The setting: A nice, quiet dinner with a little music in the background. A wonderful meal on the table, fresh out of the oven. And then, a terrible sound, as if a small avalanche of snow is falling off the roof to the deck, and onto the ground below.
Sandy and I looked at each other, nodded as if saying to each other “…could be the cat in the living room…” Sandy actually said it. We continued eating our nice meal. Forward three hours, time for bed, time to put some clothes in the hamper in the closet. The entire left wall of clothes is on the floor, the result of a failed oak rack – the failure occurred at the finger joints:
Here is the interesting part: Once opened, the joint showed no evidence of glue ever having been applied on any surface:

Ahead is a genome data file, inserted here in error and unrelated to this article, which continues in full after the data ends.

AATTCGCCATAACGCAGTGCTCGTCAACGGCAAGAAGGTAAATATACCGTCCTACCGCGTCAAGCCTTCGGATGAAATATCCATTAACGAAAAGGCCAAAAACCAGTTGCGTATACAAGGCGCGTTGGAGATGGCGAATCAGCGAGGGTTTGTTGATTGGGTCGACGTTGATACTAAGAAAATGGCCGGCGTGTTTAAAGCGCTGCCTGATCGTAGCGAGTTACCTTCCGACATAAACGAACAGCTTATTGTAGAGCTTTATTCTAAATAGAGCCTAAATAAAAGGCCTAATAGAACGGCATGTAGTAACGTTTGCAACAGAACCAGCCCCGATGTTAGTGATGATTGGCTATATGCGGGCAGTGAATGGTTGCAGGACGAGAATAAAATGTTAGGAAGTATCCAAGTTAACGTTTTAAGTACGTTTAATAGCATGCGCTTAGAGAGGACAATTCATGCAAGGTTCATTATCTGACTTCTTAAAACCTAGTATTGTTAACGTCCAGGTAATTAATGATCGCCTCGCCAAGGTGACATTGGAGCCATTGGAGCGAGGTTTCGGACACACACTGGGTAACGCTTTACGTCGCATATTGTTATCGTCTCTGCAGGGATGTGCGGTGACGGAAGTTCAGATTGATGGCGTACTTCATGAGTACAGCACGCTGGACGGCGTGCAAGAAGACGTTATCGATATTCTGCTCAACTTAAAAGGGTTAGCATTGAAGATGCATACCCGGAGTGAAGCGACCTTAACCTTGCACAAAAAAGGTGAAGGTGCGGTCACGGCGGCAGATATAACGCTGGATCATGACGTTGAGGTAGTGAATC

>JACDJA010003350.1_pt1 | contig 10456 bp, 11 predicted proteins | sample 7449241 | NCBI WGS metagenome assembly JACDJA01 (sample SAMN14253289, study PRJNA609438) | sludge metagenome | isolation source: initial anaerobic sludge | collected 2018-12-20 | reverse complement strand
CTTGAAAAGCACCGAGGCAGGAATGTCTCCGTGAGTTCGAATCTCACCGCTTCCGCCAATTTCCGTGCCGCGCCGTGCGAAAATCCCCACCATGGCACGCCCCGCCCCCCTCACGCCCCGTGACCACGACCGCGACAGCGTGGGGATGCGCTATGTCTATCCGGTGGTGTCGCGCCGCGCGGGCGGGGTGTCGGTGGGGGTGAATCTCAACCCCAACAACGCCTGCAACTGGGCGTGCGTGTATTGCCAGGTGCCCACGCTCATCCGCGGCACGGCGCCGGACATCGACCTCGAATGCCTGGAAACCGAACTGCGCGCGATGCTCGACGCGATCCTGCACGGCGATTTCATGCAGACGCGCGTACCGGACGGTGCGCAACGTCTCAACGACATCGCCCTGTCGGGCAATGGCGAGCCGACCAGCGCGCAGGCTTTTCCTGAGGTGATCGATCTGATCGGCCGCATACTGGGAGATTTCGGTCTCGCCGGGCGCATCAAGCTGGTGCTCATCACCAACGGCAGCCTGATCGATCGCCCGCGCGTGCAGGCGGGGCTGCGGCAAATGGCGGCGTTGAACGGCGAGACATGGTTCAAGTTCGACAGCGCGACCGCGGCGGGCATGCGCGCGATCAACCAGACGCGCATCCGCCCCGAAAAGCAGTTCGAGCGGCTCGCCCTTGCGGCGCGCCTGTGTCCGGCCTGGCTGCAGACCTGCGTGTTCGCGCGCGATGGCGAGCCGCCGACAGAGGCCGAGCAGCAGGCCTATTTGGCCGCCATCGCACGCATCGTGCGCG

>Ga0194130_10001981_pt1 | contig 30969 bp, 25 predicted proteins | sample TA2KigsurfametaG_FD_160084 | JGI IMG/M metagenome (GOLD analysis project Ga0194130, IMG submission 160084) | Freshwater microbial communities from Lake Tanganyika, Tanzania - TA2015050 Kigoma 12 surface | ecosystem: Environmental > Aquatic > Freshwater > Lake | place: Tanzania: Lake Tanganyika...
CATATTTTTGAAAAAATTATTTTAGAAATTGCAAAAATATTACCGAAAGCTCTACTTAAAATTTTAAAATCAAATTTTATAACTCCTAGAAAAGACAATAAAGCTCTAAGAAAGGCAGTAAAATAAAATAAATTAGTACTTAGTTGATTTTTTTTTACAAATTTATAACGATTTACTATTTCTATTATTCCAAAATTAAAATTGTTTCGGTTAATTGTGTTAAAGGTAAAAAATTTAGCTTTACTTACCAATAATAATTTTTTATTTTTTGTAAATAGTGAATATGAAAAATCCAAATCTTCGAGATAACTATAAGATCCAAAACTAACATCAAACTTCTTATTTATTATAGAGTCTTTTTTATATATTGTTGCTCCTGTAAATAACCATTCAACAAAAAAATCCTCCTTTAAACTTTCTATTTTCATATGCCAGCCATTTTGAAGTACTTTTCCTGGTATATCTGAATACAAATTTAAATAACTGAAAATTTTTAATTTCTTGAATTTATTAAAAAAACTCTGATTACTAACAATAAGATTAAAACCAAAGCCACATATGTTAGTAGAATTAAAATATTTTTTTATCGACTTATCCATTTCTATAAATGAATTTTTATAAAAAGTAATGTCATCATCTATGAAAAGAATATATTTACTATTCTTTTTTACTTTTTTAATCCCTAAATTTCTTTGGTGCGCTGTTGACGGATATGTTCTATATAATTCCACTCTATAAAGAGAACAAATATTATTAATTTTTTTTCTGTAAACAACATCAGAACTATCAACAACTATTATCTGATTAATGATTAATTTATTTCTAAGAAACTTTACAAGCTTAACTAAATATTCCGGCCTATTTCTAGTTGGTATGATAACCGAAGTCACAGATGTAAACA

How could this joint have survived the weight of two huge, fully-loaded shoe racks, plus the weight of heavy clothes? Even more amazing: This part of the rack, about a 3-foot span, was held in place by less than 1/2-inch of a very small screw actually in the wood. I remember putting up the rack in a hurry, as a permanent installation at least seven years ago, and not even wondering about this deficiency…wow!
The repair: I ripped a 1-1/2 inch wide strip, 1-inch thick piece of white oak, rounded all four corners, and installed it using T-straps with three screws to the top part of the rack. The screws securing the new rack are just over an inch into the white oak. I think this repair is likely to last a good while longer than the original.
— Al Navas